Federal OSHA Releases Preliminary Top 10 Workplace Safety Citations

The federal Occupational Safety and Health Administration (OSHA) has published its preliminary list of the top 10 safety and health violations from fiscal year 2016. The list consists of:

1. Fall protection
2. Hazard communication
3. Scaffolds
4. Respiratory protection
5. Lockout/tagout
6. Powered industrial trucks
7. Ladders
8. Machine guarding
9. Electrical wiring
10. Electrical, general requirements

According to OSHA, this top 10 list rarely changes from year to year. Employers must strive to prevent safety and health violations and, in certain states such as California, may be required to develop an injury and illness prevention program that addresses workplace hazards.


California: Reminder – Workplace Violence Prevention for Health Care Industry Effective April 1, 2017

The first phase of the new Cal/OSHA standards for workplace violence prevention, affecting certain California employers in the health care industry, takes effect April 1, 2017.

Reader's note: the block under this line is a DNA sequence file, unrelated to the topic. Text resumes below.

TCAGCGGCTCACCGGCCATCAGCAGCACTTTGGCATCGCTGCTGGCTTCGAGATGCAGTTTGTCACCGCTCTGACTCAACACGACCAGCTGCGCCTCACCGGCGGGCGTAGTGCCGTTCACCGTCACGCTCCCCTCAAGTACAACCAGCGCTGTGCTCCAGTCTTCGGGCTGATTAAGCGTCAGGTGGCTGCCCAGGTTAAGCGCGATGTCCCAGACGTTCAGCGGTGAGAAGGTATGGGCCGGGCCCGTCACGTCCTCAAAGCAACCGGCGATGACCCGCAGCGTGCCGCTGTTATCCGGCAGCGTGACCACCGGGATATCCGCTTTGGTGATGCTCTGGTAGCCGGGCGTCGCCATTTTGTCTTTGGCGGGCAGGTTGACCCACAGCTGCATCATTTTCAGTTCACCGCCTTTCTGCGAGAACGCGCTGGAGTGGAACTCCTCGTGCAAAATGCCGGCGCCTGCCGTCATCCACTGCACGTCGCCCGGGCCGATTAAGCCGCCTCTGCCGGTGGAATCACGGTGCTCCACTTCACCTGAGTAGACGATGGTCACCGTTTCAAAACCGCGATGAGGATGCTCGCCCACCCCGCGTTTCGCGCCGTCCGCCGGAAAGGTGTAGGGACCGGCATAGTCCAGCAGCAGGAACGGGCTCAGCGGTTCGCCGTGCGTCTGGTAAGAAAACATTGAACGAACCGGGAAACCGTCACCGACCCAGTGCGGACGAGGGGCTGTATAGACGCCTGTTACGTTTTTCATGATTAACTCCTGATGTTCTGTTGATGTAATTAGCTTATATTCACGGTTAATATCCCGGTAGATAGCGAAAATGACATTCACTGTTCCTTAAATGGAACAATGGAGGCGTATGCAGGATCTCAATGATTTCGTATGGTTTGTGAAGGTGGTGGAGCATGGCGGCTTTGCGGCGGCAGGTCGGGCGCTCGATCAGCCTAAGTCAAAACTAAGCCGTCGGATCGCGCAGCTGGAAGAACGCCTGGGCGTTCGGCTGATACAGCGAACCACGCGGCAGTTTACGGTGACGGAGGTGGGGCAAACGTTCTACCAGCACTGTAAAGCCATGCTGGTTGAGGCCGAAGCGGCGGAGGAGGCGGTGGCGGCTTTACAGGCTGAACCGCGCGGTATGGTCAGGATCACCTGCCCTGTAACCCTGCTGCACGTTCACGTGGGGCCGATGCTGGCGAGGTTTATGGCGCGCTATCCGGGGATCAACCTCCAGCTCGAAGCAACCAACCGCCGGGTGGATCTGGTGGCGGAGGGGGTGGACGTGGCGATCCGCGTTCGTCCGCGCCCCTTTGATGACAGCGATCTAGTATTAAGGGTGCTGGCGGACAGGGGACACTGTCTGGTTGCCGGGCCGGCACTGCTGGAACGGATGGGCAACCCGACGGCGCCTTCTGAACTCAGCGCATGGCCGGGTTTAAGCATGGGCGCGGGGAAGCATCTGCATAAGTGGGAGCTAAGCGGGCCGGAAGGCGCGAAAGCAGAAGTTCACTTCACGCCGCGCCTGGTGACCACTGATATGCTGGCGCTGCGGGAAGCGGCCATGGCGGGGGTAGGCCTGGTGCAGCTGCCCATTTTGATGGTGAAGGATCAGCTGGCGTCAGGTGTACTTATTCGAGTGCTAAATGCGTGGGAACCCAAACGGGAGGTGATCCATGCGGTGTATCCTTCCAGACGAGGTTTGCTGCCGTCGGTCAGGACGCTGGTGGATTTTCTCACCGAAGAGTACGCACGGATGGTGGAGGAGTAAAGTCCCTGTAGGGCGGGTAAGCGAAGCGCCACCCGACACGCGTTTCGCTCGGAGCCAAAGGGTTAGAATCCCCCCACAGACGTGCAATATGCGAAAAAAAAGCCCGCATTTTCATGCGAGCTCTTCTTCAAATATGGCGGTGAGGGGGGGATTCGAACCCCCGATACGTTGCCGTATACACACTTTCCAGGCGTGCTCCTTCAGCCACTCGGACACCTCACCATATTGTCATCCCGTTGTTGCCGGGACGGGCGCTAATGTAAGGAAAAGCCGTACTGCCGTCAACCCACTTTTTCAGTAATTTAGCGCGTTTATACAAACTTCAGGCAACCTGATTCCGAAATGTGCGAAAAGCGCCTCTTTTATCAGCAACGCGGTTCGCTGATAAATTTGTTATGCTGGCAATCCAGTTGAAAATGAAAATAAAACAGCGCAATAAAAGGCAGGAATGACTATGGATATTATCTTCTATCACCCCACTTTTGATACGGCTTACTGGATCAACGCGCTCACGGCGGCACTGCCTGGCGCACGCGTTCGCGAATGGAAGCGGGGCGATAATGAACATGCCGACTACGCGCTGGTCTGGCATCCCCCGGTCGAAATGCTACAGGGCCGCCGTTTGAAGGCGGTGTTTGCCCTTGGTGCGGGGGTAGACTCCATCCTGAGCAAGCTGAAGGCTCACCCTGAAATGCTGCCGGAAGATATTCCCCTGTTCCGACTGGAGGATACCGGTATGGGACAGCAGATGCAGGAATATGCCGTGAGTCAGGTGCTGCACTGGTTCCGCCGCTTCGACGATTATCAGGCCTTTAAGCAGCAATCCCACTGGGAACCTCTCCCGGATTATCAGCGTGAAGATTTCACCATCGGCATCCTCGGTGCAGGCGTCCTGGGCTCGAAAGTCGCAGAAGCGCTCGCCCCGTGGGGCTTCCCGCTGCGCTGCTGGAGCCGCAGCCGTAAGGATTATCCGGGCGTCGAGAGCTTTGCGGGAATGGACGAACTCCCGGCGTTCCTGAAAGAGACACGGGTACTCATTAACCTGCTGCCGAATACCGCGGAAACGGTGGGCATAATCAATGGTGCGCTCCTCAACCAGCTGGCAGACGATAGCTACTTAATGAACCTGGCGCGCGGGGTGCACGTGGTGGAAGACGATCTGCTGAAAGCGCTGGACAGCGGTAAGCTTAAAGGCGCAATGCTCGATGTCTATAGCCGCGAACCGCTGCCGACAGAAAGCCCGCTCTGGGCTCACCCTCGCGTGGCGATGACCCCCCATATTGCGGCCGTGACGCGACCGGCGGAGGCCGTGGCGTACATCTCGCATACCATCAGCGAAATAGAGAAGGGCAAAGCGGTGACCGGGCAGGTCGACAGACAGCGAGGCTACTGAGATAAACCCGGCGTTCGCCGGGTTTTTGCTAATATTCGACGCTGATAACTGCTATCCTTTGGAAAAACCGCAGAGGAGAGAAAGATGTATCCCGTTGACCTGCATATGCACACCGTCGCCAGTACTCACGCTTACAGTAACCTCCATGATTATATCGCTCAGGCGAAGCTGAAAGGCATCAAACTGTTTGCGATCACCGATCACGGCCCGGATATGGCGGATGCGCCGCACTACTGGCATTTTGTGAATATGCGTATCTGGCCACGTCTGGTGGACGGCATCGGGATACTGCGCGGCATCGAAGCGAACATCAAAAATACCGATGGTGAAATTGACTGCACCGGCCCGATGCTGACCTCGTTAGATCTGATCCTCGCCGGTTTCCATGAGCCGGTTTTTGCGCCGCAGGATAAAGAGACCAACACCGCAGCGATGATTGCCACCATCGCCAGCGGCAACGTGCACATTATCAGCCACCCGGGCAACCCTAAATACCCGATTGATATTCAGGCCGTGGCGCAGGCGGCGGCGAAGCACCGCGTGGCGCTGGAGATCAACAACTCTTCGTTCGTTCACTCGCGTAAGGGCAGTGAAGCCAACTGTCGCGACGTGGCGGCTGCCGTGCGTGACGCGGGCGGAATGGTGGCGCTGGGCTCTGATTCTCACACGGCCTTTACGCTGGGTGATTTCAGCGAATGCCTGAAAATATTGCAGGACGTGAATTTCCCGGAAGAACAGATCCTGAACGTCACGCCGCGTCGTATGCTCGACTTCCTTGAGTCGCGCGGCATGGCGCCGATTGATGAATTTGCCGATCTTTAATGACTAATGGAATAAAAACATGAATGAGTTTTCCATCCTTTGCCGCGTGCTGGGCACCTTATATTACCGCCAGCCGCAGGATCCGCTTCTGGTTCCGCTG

Initially, certain health care employers must keep a record of violent incidents. Later, such employers must create a violence prevention plan and provide workplace violence training. Certain hospitals must follow additional reporting requirements. The standard also introduces new recordkeeping requirements.

Covered employers should be prepared to begin recording violent incidents no later than April 1, 2017, and begin working on the second phase of compliance for completion by April 1, 2018.


Georgia: District Court Defines the term “Modify” Under the Restrictive Covenants Act

Recently, a District Court Judge has defined the scope of ability for Georgia courts to modify unenforceable agreements under the Georgia Restrictive Covenants Act. Currently, non-compete agreements that unreasonably limit parties are unenforceable under the Restrictive Covenants Act. However, the Act allows courts to modify agreements to make them enforceable.

In hearing LifeBrite Laboratories, LLC v. Nina J. Cooksey, Judge Thrash defined the term “modify” to refer only to striking out unreasonable restrictions or narrowing overbroad, existing terms, rather rewriting, reforming or adding new terms to agreements. Employers should have legal counsel review existing non-compete agreements in view of the recent ruling.


Disclaimer: This document is designed to provide general information and guidance concerning employment-related issues. It is presented with the understanding that ManagEase is not engaged in rendering any legal opinions. If a legal opinion is needed, please contact the services of your own legal adviser.

© 2017 ManagEase, Incorporated.